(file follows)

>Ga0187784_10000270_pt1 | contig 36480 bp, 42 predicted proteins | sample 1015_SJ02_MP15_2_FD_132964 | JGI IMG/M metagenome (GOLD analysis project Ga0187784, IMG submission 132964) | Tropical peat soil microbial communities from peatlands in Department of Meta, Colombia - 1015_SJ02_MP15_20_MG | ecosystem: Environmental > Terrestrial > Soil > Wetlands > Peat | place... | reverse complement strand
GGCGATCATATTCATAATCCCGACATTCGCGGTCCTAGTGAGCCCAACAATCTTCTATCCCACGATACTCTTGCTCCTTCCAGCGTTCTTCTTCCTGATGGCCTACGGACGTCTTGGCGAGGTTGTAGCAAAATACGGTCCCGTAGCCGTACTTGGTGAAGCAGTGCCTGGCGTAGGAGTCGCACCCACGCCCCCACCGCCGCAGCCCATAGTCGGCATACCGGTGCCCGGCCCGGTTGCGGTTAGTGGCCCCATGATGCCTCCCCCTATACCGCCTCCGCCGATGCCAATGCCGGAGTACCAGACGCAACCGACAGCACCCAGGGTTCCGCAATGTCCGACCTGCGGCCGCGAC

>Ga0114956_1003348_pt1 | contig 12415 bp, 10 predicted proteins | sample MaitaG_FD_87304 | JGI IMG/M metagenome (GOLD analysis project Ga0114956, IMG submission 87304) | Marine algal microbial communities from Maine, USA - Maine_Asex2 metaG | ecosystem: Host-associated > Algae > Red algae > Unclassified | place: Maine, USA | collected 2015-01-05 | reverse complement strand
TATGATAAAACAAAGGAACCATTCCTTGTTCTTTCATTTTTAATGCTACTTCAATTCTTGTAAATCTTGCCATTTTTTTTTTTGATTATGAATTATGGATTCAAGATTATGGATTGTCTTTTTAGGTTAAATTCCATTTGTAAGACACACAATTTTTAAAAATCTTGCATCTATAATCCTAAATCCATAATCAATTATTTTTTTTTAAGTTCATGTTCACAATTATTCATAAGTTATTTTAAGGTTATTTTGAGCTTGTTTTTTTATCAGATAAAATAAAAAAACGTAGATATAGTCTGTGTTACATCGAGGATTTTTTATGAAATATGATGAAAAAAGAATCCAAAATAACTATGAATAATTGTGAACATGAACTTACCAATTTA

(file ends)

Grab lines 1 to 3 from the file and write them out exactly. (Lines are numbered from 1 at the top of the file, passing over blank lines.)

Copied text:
>Ga0187784_10000270_pt1 | contig 36480 bp, 42 predicted proteins | sample 1015_SJ02_MP15_2_FD_132964 | JGI IMG/M metagenome (GOLD analysis project Ga0187784, IMG submission 132964) | Tropical peat soil microbial communities from peatlands in Department of Meta, Colombia - 1015_SJ02_MP15_20_MG | ecosystem: Environmental > Terrestrial > Soil > Wetlands > Peat | place... | reverse complement strand
GGCGATCATATTCATAATCCCGACATTCGCGGTCCTAGTGAGCCCAACAATCTTCTATCCCACGATACTCTTGCTCCTTCCAGCGTTCTTCTTCCTGATGGCCTACGGACGTCTTGGCGAGGTTGTAGCAAAATACGGTCCCGTAGCCGTACTTGGTGAAGCAGTGCCTGGCGTAGGAGTCGCACCCACGCCCCCACCGCCGCAGCCCATAGTCGGCATACCGGTGCCCGGCCCGGTTGCGGTTAGTGGCCCCATGATGCCTCCCCCTATACCGCCTCCGCCGATGCCAATGCCGGAGTACCAGACGCAACCGACAGCACCCAGGGTTCCGCAATGTCCGACCTGCGGCCGCGAC

>Ga0114956_1003348_pt1 | contig 12415 bp, 10 predicted proteins | sample MaitaG_FD_87304 | JGI IMG/M metagenome (GOLD analysis project Ga0114956, IMG submission 87304) | Marine algal microbial communities from Maine, USA - Maine_Asex2 metaG | ecosystem: Host-associated > Algae > Red algae > Unclassified | place: Maine, USA | collected 2015-01-05 | reverse complement strand